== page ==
nep-pke New Economics Papers
on Post Keynesian Economics
Issue of 2011‒09‒22
four papers chosen by
Karl Petrick
University of the West Indies

  1. Do Tax Cuts Boost the Economy? By David Rosnick; Dean Baker
  2. John Maynard Keynes: Is That you Knocking on the Door? By Tadeusz Kowalski; Yochanan Shachmurove
  3. Solow meets Marx: Economic growth and the emergence of social class By Heibø Modalsli, Jørgen
  4. Global Imbalances and the Paradox of Thrift By W. Max Corden

  1. By: David Rosnick; Dean Baker
    Abstract: There are many economists who argue that temporary tax cuts, like those in the 2009 stimulus and the ones proposed by President Obama last week, have no impact on the economy. They argue that people will save a temporary tax credit rather than spend it. Stanford Economics Professor John Taylor, who served as Under Secretary of the Treasury for International Affairs under President Bush, is one of the economists making this argument. He purports to show that there was no statistically significant increase in private consumption of goods and services as a result of certain types of government transfers made over the last decade. According to his analysis, it is unclear whether an additional dollar of government transfers led to any additional spending, or, alternatively, whether it raised personal savings by more than one dollar. This paper shows that there is very little indication that – based on Taylor’s work – personal transfers from the government fail to stimulate private spending.
    Keywords: stimulus, recession, tax cuts
    JEL: E E6 E64 E65 H H2 H3 H31
    Date: 2011–09
  2. By: Tadeusz Kowalski (Poznan University of Economics, Poznan, Poland); Yochanan Shachmurove (The City College of New York, New York, U.S.A.)
    Abstract: This paper provides an overview of the evolution of macroeconomic thought from 1936, the year John Maynard Keynes published his general theory of employment, interest and money to the year 2010. It explores the reasons for the extension of the business cycle during the postwar period. The paper details the decline in the popularity of the Keynesian theory and the return to classical economic principles. The recent crisis necessitates a shift in the way economists understand, theorize, teach and implement macroeconomic policies. The paper suggests some new elements needed in order to mitigate the next inevitable economic and financial crisis.
    Keywords: Financial crises; The United States Financial Crisis Inquiry Commission; The 2010 Economic Report of the United States President; Keynesian Theory; Adaptive Expectations; Rational Expectations; Monetary and Fiscal Policies; Business Cycles; Regulations; General Agreement on Tariffs and Trade (GATT); World Trade Organization (WTO); Trade Liberalization; United States; China; Euro; Econometric Policy Evaluation.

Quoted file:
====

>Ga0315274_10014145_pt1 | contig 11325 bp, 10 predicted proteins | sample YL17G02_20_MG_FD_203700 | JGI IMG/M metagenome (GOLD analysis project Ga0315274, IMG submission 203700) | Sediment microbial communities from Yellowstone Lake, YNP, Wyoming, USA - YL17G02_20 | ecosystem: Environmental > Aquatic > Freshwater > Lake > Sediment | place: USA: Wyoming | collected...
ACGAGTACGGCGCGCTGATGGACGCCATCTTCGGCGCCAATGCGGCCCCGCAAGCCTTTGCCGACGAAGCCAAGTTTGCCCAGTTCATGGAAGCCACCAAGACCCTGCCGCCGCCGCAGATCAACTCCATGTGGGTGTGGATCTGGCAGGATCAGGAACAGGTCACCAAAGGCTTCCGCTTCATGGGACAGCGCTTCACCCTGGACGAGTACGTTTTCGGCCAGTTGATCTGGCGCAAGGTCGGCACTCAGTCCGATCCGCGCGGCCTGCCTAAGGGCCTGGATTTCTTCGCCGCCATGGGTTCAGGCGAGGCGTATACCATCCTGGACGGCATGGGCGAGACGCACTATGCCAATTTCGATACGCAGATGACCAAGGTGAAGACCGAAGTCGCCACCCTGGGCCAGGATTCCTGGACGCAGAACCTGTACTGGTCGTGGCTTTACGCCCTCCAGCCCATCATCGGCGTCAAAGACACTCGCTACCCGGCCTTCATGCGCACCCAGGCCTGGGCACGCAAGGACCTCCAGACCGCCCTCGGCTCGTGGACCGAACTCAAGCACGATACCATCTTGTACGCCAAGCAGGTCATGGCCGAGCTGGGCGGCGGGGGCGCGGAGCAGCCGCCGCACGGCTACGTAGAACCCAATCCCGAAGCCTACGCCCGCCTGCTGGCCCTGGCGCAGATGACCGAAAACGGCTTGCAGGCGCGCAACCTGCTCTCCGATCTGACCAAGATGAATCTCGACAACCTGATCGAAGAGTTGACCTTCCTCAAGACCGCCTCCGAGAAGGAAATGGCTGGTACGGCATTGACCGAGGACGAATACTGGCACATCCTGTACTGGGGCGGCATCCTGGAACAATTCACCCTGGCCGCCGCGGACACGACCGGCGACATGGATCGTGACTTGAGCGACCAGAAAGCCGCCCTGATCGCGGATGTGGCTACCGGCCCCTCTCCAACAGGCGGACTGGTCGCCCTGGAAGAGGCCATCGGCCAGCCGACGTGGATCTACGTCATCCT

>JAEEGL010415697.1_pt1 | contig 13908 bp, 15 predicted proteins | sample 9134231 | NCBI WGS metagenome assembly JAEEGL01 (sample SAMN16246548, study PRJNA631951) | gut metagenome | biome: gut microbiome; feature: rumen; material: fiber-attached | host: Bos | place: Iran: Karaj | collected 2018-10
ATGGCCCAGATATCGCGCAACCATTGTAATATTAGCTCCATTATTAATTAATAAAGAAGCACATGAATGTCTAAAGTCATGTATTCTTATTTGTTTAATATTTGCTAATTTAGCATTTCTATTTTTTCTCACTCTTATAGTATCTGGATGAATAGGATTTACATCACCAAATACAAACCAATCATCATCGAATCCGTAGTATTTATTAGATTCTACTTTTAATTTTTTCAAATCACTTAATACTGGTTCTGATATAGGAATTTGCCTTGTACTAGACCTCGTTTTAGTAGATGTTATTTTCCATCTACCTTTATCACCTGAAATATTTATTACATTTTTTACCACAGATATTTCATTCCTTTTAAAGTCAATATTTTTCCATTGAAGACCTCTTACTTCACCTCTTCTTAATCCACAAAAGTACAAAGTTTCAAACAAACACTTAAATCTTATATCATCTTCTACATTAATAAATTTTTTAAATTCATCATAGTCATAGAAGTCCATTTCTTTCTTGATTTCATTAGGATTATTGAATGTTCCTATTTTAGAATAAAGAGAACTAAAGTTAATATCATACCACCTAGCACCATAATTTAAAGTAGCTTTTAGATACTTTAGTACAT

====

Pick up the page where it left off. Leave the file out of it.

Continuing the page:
JEL: B0 E0 E3 E4 E5 E6 F0 F3 F4 G0 H3 H6 K2 O51 P1 R3
    Date: 2011–09–10
  3. By: Heibø Modalsli, Jørgen (Dept. of Economics, University of Oslo)
    Abstract: This paper reconciles neoclassical models of economic growth ("Solow") with the formation of social classes during economic transition ("Marx"). An environment with missing capital markets and no labor divisibility is shown to lead to a steady state with no aggregate inefficiencies, but a very polarized wealth distribution. When capital cannot be rented, people must choose between self-production, potentially including hiring workers, and wage employment. As the first path is more profitable for the rich than the poor, inequality increases. The model is calibrated to illustrate polarization and increasing inequality in early modern Europe, starting from a continuous pre-industrial wealth distribution. During the early industrializing period, when labor markets operate and capital markets do not, inequality increases and a distinct working class emerges. Even if capital markets later improve, the polarization is persistent. The mechanism also has relevance for modern developing countries, where capital market access is limited. If a substantial amount of capital is needed in order to earn the market return, the poor have few incentives to save.
    Keywords: Inequality; polarization; social class; economic growth; capital market frictions
    JEL: E21 G32 O11 O43
    Date: 2011–09–14
  4. By: W. Max Corden (Department of Economics, The University of Melbourne)
    Abstract: Global imbalances refer to current account surpluses and deficits. This is a form of international intertemporal trade, and the neoclassical approach suggests that there are gains from trade, and hence there may be no problem created by global imbalances. This paper presents qualifications to this argument. A crucial concept is the "return journey", namely the need for borrowers to pay interest (or dividends) and eventually to be able to repay. Thus savings must lead to investment, which provides the future resources to enable the return journey. If borrowing is used to finance current consumption, wars, or unwise ("unfruitful") investment, such as excessive housing construction, the result will be a crisis. In this way the high net savings of some countries actually led to the recent crisis. This is a new version of Keynes’ “paradox of thrift” The central issue on which this paper focuses is the failure of high net savings by the “savings glut” countries to lead to fruitful investment in other countries, both in the United States and in developing countries. Hence a crisis was caused by the lack of provision for the return journey.
    Keywords: Global imbalances, paradox of thrift, financial crisis, instability of capital flows, world savings glut, quantitative easing
    JEL: F32 F34
    Date: 2011–07

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